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13 Questions: Liz Crow

by Ouch Team

24th November 2009

A disabled film-maker and mum to eight year old Molly, Liz Crow lives and works in Bristol, where she directs and runs her company, Roaring Girl Productions. Known widely in disability arts circles for her portrayal of strong women through her films, including Helen Keller and disabled Mexican artist Frida Kahlo, Liz is now focussing on educating the world about T4. This was a programme which ordered the mass murder of disabled people during the Holocaust.

Having taken her turn on the fourth plinth at Trafalgar Square to raise awareness, she has recently launched Resistance: Which Way The Future? Her installation discusses the Nazi programme and its relevance today, and is part of DaDaFest in Liverpool. We caught up with her before the opening to ask 13 Questions.
Liz Crow

People think I am ...

Full of courage, just for getting up in the morning. I’ve been congratulated by a complete stranger for not having committed suicide. If they think I’m amazing for something so small, how do I ever find out whether I’m any good at the real stuff I do?

Not a lot of people know that I ...

Like to knit to Queen. I’ve only just discovered this myself. I’m not a natural knitter and before this, the only experience I had was of knitting Oxfam blanket squares as a kid. It is a complete counterpoint to the other thing I’m obsessed with, my installation.

The best piece of advice I would pass on is ...

Not being able to conform teaches you that you don’t have to conform and there’s a freedom in that.
Liz Crow playing Lady Jane Gray
Liz, aged 10, in her acting debut as Lady Jane Gray      

I struggle with ...

Maintaining a strong public image as a disabled person and the way it often conflicts with the realities of my impairment. People think what you see is what you get, where in fact, 95 percent is hidden. I don’t want to distract people from my work by explaining my impairment all the time so, although it is unpredictable and I grapple with illness and neurological difficulties constantly, I deal with these in private.

I excel at ...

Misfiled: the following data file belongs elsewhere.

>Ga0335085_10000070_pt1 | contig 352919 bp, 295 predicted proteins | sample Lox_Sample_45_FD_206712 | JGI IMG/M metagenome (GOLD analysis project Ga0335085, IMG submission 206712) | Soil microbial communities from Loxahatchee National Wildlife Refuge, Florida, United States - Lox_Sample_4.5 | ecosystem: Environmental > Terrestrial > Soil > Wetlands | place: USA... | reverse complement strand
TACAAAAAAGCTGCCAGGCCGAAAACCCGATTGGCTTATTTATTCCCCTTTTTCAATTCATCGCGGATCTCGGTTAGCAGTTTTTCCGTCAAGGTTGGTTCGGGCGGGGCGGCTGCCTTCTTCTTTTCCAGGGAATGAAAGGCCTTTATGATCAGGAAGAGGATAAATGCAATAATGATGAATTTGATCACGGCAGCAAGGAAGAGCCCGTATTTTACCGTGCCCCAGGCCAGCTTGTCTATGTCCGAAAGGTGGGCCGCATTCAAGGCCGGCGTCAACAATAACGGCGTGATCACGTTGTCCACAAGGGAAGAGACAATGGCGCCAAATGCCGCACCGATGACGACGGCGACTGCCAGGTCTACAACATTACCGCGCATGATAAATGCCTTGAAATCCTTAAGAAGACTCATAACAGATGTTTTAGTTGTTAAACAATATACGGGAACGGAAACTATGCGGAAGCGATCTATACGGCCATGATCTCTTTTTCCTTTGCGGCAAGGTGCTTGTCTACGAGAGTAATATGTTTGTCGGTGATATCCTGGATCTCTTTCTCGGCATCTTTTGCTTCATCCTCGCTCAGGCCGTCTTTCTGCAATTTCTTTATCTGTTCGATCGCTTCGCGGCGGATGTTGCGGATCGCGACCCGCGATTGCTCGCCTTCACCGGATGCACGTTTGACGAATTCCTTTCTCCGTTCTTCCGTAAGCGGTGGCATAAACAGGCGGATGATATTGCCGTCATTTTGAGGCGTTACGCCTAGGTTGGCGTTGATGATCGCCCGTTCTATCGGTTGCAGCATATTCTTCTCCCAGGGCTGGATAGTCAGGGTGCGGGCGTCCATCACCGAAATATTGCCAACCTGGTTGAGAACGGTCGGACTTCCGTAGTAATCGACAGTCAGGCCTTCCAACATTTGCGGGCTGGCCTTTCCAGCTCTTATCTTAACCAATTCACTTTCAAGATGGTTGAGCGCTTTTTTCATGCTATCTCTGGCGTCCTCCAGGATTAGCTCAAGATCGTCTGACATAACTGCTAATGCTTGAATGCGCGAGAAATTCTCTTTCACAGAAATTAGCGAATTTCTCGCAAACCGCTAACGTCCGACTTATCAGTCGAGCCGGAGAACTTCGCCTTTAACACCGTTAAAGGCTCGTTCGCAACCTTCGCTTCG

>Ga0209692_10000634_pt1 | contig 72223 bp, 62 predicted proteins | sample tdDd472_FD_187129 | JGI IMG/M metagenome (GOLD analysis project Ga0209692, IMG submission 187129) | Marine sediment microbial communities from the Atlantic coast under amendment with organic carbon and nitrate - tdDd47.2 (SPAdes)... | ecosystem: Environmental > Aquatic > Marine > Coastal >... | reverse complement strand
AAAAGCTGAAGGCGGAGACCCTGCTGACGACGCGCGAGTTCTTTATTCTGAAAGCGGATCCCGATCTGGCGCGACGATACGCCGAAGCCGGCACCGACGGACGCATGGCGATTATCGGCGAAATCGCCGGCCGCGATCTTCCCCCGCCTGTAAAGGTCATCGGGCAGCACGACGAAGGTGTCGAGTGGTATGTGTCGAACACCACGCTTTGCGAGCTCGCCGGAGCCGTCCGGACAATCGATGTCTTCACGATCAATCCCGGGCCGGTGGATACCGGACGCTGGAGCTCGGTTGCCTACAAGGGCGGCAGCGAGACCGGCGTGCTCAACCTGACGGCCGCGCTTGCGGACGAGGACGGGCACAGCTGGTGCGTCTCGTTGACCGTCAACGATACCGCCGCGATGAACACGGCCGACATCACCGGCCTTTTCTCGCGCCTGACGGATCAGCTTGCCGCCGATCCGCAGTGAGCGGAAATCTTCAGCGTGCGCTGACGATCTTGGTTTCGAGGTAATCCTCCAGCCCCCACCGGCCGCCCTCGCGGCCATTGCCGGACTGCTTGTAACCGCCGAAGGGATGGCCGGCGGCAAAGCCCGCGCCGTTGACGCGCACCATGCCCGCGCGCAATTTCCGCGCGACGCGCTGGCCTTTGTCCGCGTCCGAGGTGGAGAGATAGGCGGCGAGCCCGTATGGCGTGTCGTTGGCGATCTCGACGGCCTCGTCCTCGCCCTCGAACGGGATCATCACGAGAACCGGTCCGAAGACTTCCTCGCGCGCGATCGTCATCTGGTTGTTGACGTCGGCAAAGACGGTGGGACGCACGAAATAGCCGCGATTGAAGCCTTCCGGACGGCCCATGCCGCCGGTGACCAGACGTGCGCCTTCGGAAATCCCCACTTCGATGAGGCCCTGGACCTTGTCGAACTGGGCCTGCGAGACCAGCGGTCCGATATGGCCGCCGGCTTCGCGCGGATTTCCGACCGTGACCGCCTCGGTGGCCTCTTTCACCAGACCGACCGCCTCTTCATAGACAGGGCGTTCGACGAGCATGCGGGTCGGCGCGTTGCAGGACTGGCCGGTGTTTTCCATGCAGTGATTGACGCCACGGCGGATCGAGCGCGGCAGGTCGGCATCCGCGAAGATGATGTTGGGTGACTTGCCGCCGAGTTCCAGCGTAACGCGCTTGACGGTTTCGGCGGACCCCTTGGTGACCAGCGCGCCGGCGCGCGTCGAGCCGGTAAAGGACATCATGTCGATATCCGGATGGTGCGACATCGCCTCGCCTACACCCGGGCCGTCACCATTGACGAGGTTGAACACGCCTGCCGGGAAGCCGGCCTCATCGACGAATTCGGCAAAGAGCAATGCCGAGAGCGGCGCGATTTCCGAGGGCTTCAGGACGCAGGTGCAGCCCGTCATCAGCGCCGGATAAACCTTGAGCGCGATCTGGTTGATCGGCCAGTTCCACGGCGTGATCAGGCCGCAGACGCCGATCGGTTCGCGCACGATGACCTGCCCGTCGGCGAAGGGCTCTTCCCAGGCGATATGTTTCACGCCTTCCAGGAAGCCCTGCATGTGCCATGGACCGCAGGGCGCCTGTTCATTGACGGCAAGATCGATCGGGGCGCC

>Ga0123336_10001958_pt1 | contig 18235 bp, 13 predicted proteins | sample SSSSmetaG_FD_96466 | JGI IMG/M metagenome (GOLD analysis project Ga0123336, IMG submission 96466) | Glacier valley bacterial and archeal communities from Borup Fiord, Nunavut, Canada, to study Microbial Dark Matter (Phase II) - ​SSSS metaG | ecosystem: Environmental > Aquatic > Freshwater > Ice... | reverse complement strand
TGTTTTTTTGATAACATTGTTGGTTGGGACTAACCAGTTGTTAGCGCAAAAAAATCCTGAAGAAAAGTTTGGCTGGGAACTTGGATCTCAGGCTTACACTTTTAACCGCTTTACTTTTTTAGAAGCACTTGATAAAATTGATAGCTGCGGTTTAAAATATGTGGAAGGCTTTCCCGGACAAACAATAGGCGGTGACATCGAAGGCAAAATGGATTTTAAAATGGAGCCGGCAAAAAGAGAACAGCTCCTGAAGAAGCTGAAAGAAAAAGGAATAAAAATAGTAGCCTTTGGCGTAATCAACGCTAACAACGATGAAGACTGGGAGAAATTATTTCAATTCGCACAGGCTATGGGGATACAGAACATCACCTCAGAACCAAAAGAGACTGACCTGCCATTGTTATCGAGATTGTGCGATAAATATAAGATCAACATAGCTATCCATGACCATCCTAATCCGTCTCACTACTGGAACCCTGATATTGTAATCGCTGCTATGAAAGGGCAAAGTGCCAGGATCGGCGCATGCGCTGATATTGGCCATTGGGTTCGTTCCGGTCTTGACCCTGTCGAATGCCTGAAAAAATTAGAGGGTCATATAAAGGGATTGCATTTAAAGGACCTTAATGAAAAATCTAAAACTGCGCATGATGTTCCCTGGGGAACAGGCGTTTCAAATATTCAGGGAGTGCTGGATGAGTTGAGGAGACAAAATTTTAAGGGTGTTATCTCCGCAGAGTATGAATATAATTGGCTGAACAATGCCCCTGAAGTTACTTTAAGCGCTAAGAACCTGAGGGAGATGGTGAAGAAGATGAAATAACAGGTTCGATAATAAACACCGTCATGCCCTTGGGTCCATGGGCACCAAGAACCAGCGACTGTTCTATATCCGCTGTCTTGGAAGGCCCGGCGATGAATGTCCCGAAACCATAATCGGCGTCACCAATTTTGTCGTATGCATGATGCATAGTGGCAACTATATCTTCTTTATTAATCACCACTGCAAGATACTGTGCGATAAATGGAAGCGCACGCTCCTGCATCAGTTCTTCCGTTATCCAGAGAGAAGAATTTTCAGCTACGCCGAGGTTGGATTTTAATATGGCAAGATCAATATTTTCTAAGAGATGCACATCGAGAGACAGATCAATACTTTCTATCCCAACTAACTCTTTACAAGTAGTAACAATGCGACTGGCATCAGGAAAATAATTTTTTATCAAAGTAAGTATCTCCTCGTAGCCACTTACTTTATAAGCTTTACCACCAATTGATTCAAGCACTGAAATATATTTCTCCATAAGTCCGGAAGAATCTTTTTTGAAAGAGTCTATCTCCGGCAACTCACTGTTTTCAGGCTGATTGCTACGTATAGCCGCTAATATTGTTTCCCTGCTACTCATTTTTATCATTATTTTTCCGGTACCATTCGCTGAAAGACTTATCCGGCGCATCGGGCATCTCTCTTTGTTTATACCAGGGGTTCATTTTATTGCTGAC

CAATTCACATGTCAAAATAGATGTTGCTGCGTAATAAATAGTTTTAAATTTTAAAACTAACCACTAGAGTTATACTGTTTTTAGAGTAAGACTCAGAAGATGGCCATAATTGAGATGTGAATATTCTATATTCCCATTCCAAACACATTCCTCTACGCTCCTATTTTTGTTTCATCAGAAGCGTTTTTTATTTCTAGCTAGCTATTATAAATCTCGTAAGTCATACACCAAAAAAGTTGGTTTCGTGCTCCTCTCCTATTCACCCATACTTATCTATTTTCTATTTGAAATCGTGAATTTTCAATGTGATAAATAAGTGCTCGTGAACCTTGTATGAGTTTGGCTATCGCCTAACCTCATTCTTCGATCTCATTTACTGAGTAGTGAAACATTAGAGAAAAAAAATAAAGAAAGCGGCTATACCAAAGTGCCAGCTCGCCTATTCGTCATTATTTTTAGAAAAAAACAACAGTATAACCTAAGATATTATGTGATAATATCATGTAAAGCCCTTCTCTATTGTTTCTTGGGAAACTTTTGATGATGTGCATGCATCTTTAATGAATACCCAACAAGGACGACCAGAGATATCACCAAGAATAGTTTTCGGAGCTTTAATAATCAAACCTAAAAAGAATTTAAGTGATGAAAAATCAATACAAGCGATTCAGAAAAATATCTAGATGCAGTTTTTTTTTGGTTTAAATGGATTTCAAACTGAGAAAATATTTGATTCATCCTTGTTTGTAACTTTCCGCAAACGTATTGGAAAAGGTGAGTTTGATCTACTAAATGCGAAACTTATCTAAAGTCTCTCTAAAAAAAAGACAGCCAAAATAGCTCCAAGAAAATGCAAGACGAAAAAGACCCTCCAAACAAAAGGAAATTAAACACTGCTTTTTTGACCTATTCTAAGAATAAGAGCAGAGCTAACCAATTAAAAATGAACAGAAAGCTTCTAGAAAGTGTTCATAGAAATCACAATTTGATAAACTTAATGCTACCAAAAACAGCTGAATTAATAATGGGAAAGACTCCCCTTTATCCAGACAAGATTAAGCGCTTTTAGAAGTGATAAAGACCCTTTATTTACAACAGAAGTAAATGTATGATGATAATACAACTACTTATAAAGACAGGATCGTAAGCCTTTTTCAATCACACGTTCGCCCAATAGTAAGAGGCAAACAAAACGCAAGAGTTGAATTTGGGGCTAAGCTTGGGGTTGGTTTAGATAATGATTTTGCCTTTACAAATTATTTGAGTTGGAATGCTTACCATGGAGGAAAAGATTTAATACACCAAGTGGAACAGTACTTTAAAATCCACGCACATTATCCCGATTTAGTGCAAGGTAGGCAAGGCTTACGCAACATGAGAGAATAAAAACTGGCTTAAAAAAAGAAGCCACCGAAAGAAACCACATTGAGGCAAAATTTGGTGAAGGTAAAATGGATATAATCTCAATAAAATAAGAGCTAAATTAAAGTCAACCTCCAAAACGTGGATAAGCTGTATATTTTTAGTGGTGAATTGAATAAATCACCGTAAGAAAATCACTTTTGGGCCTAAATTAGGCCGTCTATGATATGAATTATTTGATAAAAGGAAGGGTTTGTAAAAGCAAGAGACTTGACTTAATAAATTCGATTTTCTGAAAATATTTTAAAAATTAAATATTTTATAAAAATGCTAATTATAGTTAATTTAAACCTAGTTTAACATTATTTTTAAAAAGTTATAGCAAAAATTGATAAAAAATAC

Being a terrier, communication, self-doubt, passion, empathy, looking grateful and determination.
Liz Crow at a direct action
Liz Crow attending a disability rights protest      

If I didn’t live in the UK, I’d live in….

Nowhere instantly appeals. I like home because it is familiar and set up for my needs. Wherever I did go, the issues I face here would follow me.

Where do you spend most of your time?

In my head. Mine’s not a 9 to 5 job, so I’m always plotting, researching, planning and imagining, in search of the next story, how to get that project off the ground or what I can do to make what I’m doing into an effective tool for change.

My first job was ...

As a tea lady in a little business in Bristol, after I was kicked out of uni for being a cripple. I was up front about what I needed when I started, but half way through the year they withdrew my provision so I couldn't take my exams and therefore, failed on a technicality. I was a medical student and if you peel back the layers, there wasn’t a fit between me and the course from the university’s perspective. With the benefit of hindsight, I'm glad I took the direction I did.

My favourite food is ...

Cooked by someone else. With a young child, a lot of life revolves around food. She eats well, but by the time I’ve sorted her out I just can't be bothered.
Liz Crow with her daughter in France
Liz Crow in France with her daughter Molly      

When I come home in the evenings I ...

Spend time with my daughter, trying hard to resist getting dragged back to calls that haven’t been dealt with earlier in the day. When I succeed in not being distracted, it’s bliss.

Being a disabled film-maker ...

Might just be viable within the mainstream, but to run inclusive productions and to make political work about disabled people does not sit easy. It’s taken a decade for me to understand the medium, the industry and the constraints enough to be able to throw the rule book away and work on my own terms.

What hasn’t been invented but should be ?

A pause machine. There was a fantastic cartoon years ago where when the parents needed time out from their kids, they would put them in a time suspense machine and just read the paper. Obviously I'm the only one who would be allowed to press the button.
Liz Crow wearing a Nazi uniform as part of her installation
Liz Crow on the fourth plinth at Trafalgar Square      

My time on the fourth plinth was …

The most terrifying thing I’ve ever done. It was a Saturday night at pub closing time and I was wearing a Nazi uniform, so there was always the risk that nobody would understand why I was doing it, or would just throw bottles at me. I had a brilliant team of disabled supporters who ringed the plinth and gave out leaflets. It took a week for my heart rate to come down.

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